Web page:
It's an overcast, rainy day here in Carriacou, too. lolMakes sense. i like playing with paper charts but underway I can see the benefit of having real time location and navigation. I'm just bored on a rainy day looking at NOAA charts and getting frustrated with Marina's that cant seem to respond to a basic question via email.
Have redundancy on electronics. MFDs, IPads, laptop etc. but still have paper cruising guides. Often have several different sourced electronic charts up and a guide open when approaching a new unknown landfall. Not infrequently they disagree. Then resort to”if it’s blue go on through. If it’s brown run aground.” Still have a log and a drop line as well. Grass, debris floating in the water, turbulence and other things can give false depth readings. Depth can be different in front or back of the boat.
Really only use a plotting chart with any frequency. And that’s on passage. Good to see progress. Use who’s on watch’s initials. May write in pencil weather information on it as well as where weather router wants us to be by what time. Although drop waypoints with same information on electronic charts for that paper is a nice quick way to reference. Use multiple colors and symbols so don’t get confused when doing that on electronic charts.
Try this one.I only saw guides to the Caribbean by Doyle
Losing GPS might be annoying, but wouldn't prevent me from using my electronic tools to plot DRs or fixes. If you're using "Fisher Price" software that removes almost all functionality beyond "looking at the pretty pictures" then keeping paper might be wise.Onboard electronics may not fail... but the GPS system can or be turned off for "military purposes. Electronic navigation gear is so robust these days and quite user friendly... maybe too user friendly. Being able to navigate was a skill that kept some jerks off the water. Not so these days... more jerks BECAUSE of electronic navigation.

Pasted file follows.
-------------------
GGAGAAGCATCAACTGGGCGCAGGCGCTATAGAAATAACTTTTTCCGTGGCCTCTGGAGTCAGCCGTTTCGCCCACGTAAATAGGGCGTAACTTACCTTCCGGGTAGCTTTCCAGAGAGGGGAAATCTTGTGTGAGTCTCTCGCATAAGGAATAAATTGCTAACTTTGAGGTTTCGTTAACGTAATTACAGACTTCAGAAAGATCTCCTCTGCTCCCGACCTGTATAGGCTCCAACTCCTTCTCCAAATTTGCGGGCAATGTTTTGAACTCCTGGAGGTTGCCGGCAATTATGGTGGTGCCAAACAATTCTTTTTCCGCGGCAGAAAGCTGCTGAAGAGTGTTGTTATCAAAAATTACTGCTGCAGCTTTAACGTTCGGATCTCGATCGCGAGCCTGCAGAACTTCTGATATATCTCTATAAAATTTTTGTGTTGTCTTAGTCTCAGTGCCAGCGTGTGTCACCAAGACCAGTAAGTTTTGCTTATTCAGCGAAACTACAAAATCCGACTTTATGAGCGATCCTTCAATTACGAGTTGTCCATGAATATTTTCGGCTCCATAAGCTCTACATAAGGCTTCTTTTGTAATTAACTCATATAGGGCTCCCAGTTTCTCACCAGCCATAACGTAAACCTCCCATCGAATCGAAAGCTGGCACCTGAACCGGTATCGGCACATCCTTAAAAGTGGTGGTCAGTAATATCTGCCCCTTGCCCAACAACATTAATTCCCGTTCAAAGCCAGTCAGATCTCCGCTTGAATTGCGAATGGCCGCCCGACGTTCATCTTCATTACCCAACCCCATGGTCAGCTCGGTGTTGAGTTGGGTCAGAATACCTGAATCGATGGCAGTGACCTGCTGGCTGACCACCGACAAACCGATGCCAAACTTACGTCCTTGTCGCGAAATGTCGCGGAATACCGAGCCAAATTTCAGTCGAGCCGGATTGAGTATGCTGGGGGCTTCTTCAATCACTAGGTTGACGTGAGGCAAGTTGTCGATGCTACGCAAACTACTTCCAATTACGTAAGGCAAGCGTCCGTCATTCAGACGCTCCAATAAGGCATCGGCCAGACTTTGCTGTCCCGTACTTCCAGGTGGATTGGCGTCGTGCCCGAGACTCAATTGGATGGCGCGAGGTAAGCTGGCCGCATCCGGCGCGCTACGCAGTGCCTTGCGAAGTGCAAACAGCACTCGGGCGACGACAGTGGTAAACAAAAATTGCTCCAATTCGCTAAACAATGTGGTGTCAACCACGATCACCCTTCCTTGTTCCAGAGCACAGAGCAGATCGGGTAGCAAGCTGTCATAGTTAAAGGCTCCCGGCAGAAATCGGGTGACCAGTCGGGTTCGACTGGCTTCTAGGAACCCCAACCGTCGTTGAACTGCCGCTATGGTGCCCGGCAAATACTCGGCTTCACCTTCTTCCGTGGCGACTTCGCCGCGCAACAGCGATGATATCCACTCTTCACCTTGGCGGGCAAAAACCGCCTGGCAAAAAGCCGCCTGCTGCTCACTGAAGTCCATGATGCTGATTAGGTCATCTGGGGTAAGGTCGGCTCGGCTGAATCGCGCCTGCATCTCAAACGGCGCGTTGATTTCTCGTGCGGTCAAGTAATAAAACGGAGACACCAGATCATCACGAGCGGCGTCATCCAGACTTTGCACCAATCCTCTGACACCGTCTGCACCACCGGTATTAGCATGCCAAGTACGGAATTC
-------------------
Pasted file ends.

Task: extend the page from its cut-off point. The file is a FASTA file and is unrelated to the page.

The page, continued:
I keep a chart kit on board and my old Caribe charts... rarely look at them.
I’m curious , How do you figure that paper charts which are up to date reduces safety?Losing GPS might be annoying, but wouldn't prevent me from using my electronic tools to plot DRs or fixes. If you're using "Fisher Price" software that removes almost all functionality beyond "looking at the pretty pictures" then keeping paper might be wise.
In my opinion technology has reached the point that many requirements for paper chart carriage may actually reduce safety. Yes, even when that technology enables the unskilled to get on the water.
First, I'm considering safety as a relative matter. That is, the invention of the compass allowed ships to follow more precise courses, and even to navigate more safely without clear visual references. Similarly, chronometers allowed many more to better work out their longitude, a problem that in earlier times may have contributed to events like the Scilly disaster of 1707. So, not taking advantage of current technology might be similar to having a car without three-point seatbelts, anti-lock brakes, or traction control, depending on the year the analogy is made.I’m curious , How do you figure that paper charts which are up to date reduces safety?
Despite the fact I use almost extensively electronics, there is an over dependency on it in thinking it’s the bees knees in accuracy. It lies in the overconfidence of the user glued to their mfds , autopilots etc, a also I wonder how many chips still in use are 5-10 years old.
Electronics can aid with safety, but I need specific examples where charts compromise safety as you reported. Thanks a head of time for your examples.��